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Putting Everyone to Sleep by Measuring APT Risk

Posted by Beth Ruck on Oct 3, 2017 2:19:08 PM

The risk of an Advanced Persistent Threat (APT)—the possibility of an advanced cyber attacker moving under cover in an enterprise network—keeps CISOs awake at night. But it's making more C-level executives and their board members restless, too, because of the potentially massive damage advanced attacks can cause to business reputations, critical systems, data manipulated or stolen and operations compromised. Boards and senior execs are demanding better accountability and assurances that their organizations are adequately protected.


I first started to understand this years ago when, at an analyst conference, a session about security metrics was beyond standing-room-only—it flowed out into the hallways. I was one of the lucky ones to have a seat. A couple years ago, the organizers of a private industry conference altered the agenda on-the-fly to pull together a workshop on cyber metrics because of demand from the CISO audience.


Security leaders, of course, often track good technical metrics—alerts received, incidents handled, incidents resolved, vulnerabilities patched, and so on. At a similar level of technical detail, compliance checklists help them bushwhack their way through the regulatory jungle. Metrics and checklists may help make security operations more effective and efficient, but they still don’t answer the question that C-level executives and Board members want answered—how certain are we that our company won’t be in tomorrow morning’s headlines? What level of risk are we facing and how can we reduce it?


Years after that analyst conference, many CISOs are still haunted by the challenge to measure cyber risk posture in terms that are meaningful to business leaders. Besides hopefully enabling better sleep at night, the ability to quantify cyber risk helps organizations make more informed decisions to commit greater resources to security, or to optimize limited security resources against the risks that matter most to the company.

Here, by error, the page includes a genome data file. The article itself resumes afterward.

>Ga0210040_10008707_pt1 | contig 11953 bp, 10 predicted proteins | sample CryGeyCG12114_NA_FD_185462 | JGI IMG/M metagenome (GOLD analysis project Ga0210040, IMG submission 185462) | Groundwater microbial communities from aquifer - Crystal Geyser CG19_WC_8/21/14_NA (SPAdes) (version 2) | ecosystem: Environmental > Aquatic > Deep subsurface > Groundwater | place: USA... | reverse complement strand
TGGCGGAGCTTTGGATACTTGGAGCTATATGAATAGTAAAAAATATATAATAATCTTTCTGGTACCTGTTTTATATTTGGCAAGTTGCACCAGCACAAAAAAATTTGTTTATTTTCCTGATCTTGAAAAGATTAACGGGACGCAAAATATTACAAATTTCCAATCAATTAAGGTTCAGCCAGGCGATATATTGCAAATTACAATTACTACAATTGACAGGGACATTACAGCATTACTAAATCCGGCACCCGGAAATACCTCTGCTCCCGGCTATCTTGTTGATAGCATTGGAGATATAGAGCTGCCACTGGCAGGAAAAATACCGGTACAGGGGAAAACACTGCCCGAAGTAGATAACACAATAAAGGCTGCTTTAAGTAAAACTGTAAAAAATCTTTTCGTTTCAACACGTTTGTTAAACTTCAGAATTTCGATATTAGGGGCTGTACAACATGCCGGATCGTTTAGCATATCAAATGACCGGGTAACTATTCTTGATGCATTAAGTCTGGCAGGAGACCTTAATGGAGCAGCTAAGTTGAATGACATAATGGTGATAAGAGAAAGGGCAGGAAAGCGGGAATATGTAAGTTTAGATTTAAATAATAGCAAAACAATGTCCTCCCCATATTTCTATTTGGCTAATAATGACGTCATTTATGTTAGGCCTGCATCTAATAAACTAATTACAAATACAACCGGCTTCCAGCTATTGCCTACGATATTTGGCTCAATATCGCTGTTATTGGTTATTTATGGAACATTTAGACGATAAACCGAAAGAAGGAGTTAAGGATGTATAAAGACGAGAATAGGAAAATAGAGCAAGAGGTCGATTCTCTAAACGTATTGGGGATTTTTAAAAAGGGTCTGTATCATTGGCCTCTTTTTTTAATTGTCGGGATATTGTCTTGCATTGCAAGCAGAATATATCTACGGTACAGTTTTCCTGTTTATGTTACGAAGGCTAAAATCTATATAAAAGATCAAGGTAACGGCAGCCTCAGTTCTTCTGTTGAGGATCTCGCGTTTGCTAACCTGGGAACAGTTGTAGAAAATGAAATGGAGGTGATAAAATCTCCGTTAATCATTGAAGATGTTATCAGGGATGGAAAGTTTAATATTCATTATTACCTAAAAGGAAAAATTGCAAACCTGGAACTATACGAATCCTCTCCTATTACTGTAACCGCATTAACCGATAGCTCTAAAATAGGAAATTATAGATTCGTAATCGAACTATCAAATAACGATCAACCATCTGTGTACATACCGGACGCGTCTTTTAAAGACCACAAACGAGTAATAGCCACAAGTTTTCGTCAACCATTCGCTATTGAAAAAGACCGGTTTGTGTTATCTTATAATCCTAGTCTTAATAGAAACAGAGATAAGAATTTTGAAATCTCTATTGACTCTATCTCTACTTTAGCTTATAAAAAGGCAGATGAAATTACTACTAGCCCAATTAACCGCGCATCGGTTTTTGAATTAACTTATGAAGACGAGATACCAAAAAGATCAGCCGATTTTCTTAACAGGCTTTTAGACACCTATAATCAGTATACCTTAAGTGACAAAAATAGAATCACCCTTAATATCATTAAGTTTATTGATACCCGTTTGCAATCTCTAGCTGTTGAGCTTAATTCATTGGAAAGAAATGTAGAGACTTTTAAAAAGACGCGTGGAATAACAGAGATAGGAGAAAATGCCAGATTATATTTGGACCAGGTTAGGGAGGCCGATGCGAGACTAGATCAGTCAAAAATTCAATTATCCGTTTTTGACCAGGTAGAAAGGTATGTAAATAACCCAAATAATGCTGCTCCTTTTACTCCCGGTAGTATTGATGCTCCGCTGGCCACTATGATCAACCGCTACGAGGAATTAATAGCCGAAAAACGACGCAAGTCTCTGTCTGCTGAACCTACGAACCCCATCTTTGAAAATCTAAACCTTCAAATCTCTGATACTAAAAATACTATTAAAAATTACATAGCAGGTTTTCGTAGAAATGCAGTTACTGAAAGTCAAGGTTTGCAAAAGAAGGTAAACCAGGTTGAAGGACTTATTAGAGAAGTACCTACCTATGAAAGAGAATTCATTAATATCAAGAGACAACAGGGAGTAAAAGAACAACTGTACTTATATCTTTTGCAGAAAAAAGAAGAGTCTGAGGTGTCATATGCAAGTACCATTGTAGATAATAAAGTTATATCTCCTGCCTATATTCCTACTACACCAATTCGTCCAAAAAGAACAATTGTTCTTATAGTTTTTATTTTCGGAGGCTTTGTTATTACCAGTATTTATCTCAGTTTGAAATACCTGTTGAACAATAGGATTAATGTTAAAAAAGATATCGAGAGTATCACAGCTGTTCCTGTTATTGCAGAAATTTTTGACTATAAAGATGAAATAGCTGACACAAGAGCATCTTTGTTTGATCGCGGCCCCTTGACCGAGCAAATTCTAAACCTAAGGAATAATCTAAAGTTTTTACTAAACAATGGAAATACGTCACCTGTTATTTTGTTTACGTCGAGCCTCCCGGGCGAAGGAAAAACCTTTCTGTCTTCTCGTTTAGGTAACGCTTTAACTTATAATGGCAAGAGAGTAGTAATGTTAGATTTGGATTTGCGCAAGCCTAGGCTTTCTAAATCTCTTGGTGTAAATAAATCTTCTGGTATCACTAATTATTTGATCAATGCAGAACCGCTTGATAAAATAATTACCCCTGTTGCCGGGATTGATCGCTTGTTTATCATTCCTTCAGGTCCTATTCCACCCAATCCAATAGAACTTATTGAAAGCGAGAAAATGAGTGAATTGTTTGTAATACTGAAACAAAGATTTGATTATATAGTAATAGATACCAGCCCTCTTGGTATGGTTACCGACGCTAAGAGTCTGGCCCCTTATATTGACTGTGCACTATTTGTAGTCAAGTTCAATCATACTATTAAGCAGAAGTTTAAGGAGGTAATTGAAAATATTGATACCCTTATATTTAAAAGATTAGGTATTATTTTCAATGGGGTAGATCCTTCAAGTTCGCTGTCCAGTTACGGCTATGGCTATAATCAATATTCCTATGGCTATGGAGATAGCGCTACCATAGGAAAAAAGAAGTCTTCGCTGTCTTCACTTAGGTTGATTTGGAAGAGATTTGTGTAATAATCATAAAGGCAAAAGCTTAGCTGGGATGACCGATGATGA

I think it’s the responsibility of cybersecurity vendors to embed tools that give security teams risk visibility – both to perform their tasks in a way that contributes to actually reducing business risk, but also to help them effectively communicate risk to their senior executives.


Illusive steps up to that task. Because Illusive discovers the entire endpoint environment, and knows where the “crown jewel” systems are and where domain admin credentials can be accessed, risk awareness is at the heart of the product. Illusive leverages this information to compute the number of lateral moves between each endpoint and these high-risk systems so that incident responders can more soundly prioritize response activity.


With this foundational visibility, the information can be mined to identify high-risk users, spot anomalous connections to crown jewel systems, and other detail that can help security teams proactively tighten up defenses against APTs. For example, a list of the most at-risk servers could be provided to a patch management team so they can prioritize software updates, or system admins could see the relative security level of the senior executives’ computers to drive better protection of the strategic information they handle. Illusive also tracks the density of deceptions in the environment and does the math to show the impact this density has on the ability of an attacker to move laterally or grab powerful credentials.  


But most interesting to the CISO is that our dashboard rolls up a series of metrics to quantify the likelihood of detecting an attacker within a handful number of moves – a figure that is ready-made to roll up into an executive report as part of the larger picture of an organization’s cyber risk posture.


And of course, that’s not a static figure—it changes as the environment changes. Illusive gives security teams the tools to continuously adapt the deception environment and monitor its effectiveness over time—and the visibility to help their organizations continuously reduce the risk of an APT attack successfully striking their most sensitive data and systems. It’s not a complete solution to the cyber metrics challenge, but with Illusive deployed, everyone can get a little more sleep – or if they’re not sleeping it’s because they’re attending to business in ways more productive than worrying about APTs.


For a quick primer on how deception works, check out this 25-minute webinar.

Topics: APT Risk

Beth Ruck

Written by Beth Ruck

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